LawProse Lesson #149: “Further affiant sayeth naught”

LawProse Lesson #149: “Further affiant sayeth naught”

Further affiant sayeth naught. Many affidavits close with this classic legalese or some variation of it. Other than the obvious questions (“What does it mean?” and “Is it necessary?”), this phrase gives rise to two stylistic dilemmas. First, is it sayeth or saith? Among American lawyers who use the phrase (British lawyers don’t), sayeth predominates. Up to the 17th century, the –eth suffix was merely an alternative third-person singular inflection for an English verb (calleth, answereth, witnesseth, etc.). Used primarily in southern England, it had become obsolete by the end of the 17th century — and rightly so. Second, should it be naught or not? The predominant form is *Further affiant sayeth not. But this is nonsense because it translates to “The affiant says not further” or “The affiant does not say further.” Does not say what? By contrast, Further affiant sayeth naught makes literal sense: “The affiant says nothing further.” But here’s the most important question of all: Is the phrase really needed at all? No. It’s an antiquarian superfluity. Think of translating it as “That’s all, folks!” Truly, one might simply take the sensible approach that when the affiant (uh-fye-uhnt) hath nothing further to say, the affiant merely stoppeth. For further reading, see Garner’s Dictionary of Legal Usage 331, 383 (3d ed. 2011).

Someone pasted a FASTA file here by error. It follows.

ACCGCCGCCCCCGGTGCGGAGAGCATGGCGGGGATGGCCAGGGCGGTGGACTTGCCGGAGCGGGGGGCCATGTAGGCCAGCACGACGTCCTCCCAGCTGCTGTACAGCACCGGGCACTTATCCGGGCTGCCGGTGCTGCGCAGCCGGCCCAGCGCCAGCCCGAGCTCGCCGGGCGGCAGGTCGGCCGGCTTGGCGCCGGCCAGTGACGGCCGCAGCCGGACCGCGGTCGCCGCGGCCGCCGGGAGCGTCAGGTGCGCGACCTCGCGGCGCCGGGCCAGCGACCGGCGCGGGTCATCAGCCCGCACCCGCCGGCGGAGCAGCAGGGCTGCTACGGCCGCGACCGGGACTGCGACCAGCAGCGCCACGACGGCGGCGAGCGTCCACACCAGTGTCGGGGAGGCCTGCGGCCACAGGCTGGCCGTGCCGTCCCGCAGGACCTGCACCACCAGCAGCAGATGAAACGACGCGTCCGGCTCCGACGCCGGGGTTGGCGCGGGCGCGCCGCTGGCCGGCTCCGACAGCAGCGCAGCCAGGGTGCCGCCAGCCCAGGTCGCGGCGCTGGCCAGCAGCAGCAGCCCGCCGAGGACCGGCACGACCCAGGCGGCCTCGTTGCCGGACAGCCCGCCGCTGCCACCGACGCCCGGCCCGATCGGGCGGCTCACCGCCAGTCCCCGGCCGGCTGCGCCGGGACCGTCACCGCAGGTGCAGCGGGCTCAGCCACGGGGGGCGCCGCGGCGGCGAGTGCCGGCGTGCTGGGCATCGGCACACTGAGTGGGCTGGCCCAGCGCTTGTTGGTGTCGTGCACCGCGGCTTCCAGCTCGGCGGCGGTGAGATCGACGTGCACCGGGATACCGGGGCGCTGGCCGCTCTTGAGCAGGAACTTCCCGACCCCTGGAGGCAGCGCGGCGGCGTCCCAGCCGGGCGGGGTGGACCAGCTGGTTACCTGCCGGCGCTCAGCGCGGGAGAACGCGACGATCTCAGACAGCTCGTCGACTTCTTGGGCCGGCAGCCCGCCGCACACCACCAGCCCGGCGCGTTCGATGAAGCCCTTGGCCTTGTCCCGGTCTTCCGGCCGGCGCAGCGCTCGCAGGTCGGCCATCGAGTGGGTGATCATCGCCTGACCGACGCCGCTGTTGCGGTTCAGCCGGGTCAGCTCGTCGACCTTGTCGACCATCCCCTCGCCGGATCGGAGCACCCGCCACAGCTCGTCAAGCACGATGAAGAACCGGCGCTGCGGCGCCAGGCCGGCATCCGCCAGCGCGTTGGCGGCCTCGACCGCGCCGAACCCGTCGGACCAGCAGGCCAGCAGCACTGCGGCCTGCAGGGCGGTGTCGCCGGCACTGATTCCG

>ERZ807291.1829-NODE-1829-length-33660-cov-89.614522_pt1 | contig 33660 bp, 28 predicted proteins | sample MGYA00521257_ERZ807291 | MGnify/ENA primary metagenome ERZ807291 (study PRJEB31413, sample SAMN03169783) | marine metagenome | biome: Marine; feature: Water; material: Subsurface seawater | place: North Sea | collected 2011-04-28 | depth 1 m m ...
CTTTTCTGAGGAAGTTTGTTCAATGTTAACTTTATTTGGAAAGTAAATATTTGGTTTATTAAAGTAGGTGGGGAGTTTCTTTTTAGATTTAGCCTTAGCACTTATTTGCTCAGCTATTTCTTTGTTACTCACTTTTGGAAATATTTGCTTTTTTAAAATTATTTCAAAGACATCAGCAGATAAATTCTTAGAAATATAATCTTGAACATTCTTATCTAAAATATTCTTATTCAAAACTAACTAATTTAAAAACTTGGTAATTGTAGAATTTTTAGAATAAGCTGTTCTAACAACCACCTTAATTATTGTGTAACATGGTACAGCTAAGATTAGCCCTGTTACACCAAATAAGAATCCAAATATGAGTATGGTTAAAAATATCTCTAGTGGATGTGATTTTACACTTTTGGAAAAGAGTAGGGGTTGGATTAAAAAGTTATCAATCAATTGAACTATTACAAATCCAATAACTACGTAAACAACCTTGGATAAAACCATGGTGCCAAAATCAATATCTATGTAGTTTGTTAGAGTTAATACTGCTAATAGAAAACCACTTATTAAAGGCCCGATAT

Live seminars this year with Professor Bryan A. Garner: Advanced Legal Writing & Editing

Attend the most popular CLE seminar of all time. More than 215,000 people—including lawyers, judges, law clerks, and paralegals—have benefited since the early 1990s. You'll learn the keys to professional writing and acquire no-nonsense techniques to make your letters, memos, and briefs more powerful.

You'll also learn what doesn't work and why—know-how gathered through Professor Garner's unique experience in training lawyers at the country's top law firms, state and federal courts, government agencies, and Fortune 500 companies.

Professor Garner gives you the keys to make the most of your writing aptitude—in letters, memos, briefs, and more. The seminar covers five essential skills for persuasive writing:

  • framing issues that arrest the readers' attention;
  • cutting wordiness that wastes readers' time;
  • using transitions deftly to make your argument flow;
  • quoting authority more effectively; and
  • tackling your writing projects more efficiently.

He teaches dozens of techniques that make a big difference. Most important, he shows you what doesn't work—and why—and how to cultivate skillfulness.

Register to reserve your spot today.

Have you wanted to bring Professor Garner to teach your group? Contact us at for more information about in-house seminars.

Scroll to Top